Ironically, since the International Year of Youth in 1985, Australia has been increasingly driven by a culture of tokenism when it comes to youth participation. That year, young people went from being teenagers or adults participating in society as individuals, to being part of a social category that labelled them until they turned 25.
From this came pressure for corporations and government to be seen to be engaging with young people. Tokenistic programs popped up everywhere designed to tick off flashy corporate social responsibility strategies or to fill pages of glossy annual reports with young smiling faces.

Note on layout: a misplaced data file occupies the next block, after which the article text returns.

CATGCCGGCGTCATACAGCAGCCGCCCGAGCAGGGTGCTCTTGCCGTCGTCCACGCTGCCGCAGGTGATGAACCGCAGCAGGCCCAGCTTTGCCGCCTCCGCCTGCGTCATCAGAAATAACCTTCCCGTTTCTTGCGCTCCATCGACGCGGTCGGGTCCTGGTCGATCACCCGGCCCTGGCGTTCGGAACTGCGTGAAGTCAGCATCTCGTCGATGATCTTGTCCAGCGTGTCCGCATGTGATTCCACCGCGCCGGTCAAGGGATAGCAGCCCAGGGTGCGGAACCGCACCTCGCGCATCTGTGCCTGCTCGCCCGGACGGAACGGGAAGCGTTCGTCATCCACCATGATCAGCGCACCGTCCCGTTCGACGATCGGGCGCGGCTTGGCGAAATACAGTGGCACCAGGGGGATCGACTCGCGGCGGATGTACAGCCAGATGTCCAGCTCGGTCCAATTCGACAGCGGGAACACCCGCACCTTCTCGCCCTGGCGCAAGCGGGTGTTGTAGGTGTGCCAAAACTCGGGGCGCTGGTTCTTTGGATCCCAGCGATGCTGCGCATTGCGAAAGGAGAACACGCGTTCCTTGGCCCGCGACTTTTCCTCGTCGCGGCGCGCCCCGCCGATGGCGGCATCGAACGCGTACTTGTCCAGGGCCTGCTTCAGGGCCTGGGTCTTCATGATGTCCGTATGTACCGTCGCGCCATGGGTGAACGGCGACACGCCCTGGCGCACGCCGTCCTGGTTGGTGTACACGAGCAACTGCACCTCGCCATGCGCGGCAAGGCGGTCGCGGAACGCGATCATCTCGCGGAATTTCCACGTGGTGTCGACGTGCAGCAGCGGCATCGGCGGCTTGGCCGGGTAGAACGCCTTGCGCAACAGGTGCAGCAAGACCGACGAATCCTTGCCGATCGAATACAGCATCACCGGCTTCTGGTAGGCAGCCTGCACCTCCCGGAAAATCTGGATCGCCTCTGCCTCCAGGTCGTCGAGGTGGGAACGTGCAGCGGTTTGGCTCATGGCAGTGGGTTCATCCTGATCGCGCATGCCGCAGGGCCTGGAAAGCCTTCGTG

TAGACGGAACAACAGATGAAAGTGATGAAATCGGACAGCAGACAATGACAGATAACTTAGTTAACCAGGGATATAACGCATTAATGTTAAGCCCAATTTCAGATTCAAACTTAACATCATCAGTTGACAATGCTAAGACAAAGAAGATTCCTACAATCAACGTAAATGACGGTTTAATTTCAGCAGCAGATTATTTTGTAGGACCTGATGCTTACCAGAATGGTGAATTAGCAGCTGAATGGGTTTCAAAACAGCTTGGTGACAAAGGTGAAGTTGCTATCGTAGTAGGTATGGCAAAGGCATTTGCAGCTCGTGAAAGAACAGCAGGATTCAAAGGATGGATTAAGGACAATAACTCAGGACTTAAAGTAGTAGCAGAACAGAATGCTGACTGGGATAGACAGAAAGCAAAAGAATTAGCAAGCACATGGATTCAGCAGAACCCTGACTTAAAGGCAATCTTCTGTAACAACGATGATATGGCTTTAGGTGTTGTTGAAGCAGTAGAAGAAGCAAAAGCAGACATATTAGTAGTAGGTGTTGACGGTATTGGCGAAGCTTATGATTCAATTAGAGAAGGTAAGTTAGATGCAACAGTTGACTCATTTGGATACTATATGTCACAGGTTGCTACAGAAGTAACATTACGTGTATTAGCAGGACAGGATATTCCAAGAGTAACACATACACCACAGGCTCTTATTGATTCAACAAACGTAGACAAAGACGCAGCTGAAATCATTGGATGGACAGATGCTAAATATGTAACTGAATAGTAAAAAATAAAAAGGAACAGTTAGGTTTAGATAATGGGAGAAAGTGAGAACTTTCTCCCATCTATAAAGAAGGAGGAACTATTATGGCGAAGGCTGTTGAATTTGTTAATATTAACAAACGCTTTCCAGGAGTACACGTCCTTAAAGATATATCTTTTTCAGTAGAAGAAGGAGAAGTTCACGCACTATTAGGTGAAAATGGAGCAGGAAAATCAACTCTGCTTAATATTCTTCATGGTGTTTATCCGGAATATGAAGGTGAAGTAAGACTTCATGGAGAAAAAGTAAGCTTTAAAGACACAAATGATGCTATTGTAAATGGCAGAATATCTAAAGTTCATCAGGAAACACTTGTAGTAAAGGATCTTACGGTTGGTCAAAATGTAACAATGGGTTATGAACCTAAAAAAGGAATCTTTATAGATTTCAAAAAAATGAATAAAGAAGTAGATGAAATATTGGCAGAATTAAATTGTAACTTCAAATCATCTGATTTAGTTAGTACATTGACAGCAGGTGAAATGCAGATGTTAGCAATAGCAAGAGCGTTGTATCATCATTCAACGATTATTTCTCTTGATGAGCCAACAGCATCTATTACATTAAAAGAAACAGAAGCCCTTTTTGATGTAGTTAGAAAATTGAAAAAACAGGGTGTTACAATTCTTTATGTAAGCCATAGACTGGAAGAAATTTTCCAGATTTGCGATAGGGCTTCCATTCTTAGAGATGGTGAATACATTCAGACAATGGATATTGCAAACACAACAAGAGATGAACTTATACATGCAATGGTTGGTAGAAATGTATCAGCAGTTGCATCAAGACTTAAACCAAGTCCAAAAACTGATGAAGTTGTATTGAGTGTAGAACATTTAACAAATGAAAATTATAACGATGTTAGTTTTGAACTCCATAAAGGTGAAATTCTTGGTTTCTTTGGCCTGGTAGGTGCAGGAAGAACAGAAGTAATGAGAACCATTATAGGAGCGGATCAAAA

But the result has rarely been meaningful participation.
Woodroofe argues that the effectiveness of efforts to engage young people can't be measured by the number of youth engaged, but by the extent to which their involvement leads to actual change. He plans to spend his year in the spotlight not only encouraging more young people to be involved in their communities, but to "refocus youth engagement towards helping young people discover their passions and create change."
Young people don't speak with one voice